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The Strange Case of The Very Strange Case - Comic

Part of the Hull Maritime City Project, I was commissioned by Hull Museums to develop a short comics tale that looked at the possible origins of the #HullKraken” invasion of the city a Giant Tentacle spectacular that ended up drawing a lot of tourists to the city to participate in the event.

You can find the full comic here - https://maritimehull.co.uk/uploads/images/The-Strange-Case-Comic.pdf

And the write up of the wider project here - https://maritimehull.co.uk/whats-happening/news/news-monstrous-maritime-mystery-draws-people-back-into-hull-following-pandemic-lockdown

The comic featured Lily and Jacob, two switched on kids who decide to do a little reading and uncover the mystery. The book has dozens of “Easter eggs” relating to the history of Hull and its maritime heritage.

I have just finished a second instalment of the comic featuring Lily and Jacob looking at a particular painting and the interlocking mythologies of its main subject…

The cover of the printed book, on of 5000 printed with a map of the #HullKraken event trail inside, as part of the Hull Maritime City Project.

The cover of the printed book, on of 5000 printed with a map of the #HullKraken event trail inside, as part of the Hull Maritime City Project.

A video that looks at some of the physical and digital creative process involved in creating a comic like this. From thumbnails and sketches, to final “inks”, and then lettering.

This page shows the mixture of classic illustration style for the storytelling of the main character, whilst a more “cartoonish” stylised approach for those main characters.

This page shows the mixture of classic illustration style for the storytelling of the main character, whilst a more “cartoonish” stylised approach for those main characters.

Here we see historical images of local buildings now gone, sometimes not necessarily included directly in the dialogue/script, adding a deeper meaning in the moment of “reading” the “text” of the comic. Showing the uniquely multi-modal nature of comics.

Here we see historical images of local buildings now gone, sometimes not necessarily included directly in the dialogue/script, adding a deeper meaning in the moment of “reading” the “text” of the comic. Showing the uniquely multi-modal nature of comics.

A large splash image for the back page of the book.

A large splash image for the back page of the book.

Examples of “box text” for narrative, plus “speech balloons” emanating from the speaking character.

Examples of “box text” for narrative, plus “speech balloons” emanating from the speaking character.

More historical illustration style imagery for deeper narrative purpose.

More historical illustration style imagery for deeper narrative purpose.

Illustrations that used artwork found in the Maritime Museum as a starting point. Recontextualising them into this fictional setting whilst trying to evoke the real history.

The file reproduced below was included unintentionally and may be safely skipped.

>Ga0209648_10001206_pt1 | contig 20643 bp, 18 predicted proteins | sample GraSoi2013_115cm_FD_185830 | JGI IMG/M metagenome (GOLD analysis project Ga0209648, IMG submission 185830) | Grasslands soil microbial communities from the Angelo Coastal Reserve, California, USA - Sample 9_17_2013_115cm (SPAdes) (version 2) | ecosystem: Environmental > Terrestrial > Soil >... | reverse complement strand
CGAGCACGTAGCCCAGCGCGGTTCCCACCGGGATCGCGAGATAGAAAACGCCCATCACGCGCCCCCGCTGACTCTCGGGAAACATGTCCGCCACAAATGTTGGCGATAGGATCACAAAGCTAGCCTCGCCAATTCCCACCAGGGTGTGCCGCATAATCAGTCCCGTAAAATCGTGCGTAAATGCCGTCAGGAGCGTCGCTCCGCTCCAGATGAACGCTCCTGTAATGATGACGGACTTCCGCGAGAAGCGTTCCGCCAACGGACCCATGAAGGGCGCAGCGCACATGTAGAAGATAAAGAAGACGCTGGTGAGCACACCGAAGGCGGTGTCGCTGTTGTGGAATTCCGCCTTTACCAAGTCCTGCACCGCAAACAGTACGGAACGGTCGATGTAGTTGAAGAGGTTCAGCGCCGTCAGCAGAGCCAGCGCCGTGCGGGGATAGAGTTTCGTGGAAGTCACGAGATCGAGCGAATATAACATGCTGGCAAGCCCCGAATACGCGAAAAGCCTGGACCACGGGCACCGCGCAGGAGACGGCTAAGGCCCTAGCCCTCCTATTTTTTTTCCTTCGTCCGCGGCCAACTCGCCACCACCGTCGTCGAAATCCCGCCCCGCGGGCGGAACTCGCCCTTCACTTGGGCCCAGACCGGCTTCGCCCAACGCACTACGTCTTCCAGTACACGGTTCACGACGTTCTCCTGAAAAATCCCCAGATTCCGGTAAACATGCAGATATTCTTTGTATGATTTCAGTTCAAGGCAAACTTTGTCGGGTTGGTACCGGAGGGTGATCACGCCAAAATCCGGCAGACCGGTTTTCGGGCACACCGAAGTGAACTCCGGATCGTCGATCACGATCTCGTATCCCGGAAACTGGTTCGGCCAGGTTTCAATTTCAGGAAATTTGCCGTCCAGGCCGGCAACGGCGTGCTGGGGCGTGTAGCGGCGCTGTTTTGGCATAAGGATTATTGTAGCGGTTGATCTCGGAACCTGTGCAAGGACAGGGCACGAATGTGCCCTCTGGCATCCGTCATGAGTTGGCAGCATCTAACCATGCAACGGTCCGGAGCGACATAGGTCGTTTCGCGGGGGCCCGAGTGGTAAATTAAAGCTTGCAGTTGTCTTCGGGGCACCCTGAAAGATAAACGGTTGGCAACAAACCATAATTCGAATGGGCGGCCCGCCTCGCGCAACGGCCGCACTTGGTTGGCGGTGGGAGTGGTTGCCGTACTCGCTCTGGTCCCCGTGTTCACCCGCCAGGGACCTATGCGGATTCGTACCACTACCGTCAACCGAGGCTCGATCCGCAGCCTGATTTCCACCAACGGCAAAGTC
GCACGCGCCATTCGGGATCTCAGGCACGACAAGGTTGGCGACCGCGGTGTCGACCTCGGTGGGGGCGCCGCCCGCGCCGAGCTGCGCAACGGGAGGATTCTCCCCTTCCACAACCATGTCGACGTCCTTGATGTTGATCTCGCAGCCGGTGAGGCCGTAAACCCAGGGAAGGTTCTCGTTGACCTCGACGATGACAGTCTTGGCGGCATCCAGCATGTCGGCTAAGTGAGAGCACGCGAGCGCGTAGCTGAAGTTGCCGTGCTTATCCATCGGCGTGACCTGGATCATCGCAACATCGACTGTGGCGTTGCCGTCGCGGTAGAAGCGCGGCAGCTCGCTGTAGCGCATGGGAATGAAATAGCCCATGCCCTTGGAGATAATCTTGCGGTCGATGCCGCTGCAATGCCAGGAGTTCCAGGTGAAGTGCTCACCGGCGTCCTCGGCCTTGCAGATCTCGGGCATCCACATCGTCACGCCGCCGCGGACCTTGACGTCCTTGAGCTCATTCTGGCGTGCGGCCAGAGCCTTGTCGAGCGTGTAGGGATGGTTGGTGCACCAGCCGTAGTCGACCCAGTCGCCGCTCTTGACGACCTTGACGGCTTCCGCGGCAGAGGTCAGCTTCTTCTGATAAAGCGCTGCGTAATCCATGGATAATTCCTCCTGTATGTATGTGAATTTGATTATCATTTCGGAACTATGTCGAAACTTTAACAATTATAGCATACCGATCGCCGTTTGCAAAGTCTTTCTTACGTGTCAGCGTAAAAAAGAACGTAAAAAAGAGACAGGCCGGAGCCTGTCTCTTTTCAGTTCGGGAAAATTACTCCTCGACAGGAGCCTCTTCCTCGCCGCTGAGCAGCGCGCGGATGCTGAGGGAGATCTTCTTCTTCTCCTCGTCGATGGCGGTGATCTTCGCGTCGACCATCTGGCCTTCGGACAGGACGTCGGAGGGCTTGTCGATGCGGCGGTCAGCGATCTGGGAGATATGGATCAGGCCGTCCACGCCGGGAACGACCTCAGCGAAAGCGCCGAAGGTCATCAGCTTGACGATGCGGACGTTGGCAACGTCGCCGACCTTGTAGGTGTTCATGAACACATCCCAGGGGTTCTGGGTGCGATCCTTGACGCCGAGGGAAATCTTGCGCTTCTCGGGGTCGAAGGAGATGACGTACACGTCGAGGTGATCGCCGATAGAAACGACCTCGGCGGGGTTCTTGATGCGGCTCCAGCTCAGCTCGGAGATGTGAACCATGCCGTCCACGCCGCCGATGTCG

Illustrations that used artwork found in the Maritime Museum as a starting point. Recontextualising them into this fictional setting whilst trying to evoke the real history.

More page layout examples.

More page layout examples.

Here you can see an image of the long lost isle of Ravenserodd, a historic site once located off the coast of Spurn Point, you can find a painting of this isle elsewhere in my portfolio created for Readers Digest.

Here you can see an image of the long lost isle of Ravenserodd, a historic site once located off the coast of Spurn Point, you can find a painting of this isle elsewhere in my portfolio created for Readers Digest.

More art examples.

More art examples.

Adding the notion of objects (the vase) as a connective tissue with museums, as well as the creature that appears on it as part of the overarching narrative.

Adding the notion of objects (the vase) as a connective tissue with museums, as well as the creature that appears on it as part of the overarching narrative.

Many of these characters, though fictional are based on actual historical figures, and use the names of actual local organisations and mention connections to historic institutions.

Many of these characters, though fictional are based on actual historical figures, and use the names of actual local organisations and mention connections to historic institutions.

A final page/art example.

A final page/art example.

This video looks at another similar museum comics project, this time for Barnsley Museums - This book was created as an online participation event ran over ten days, then published in print as an outreach package. It also features a character using BSL.

Process work on the follow up comic to “The Strange Case…”, this time looking at the Draper painting of Ulysses and the Sirens held at The Ferens. This book has its own section in this portfolio.

Single panel illustrations created for Maritime Tales in conjunction with Hull Maritime Museum, these images where used as additions to the short films produced of local people giving select readings from works of fiction associated with the sea.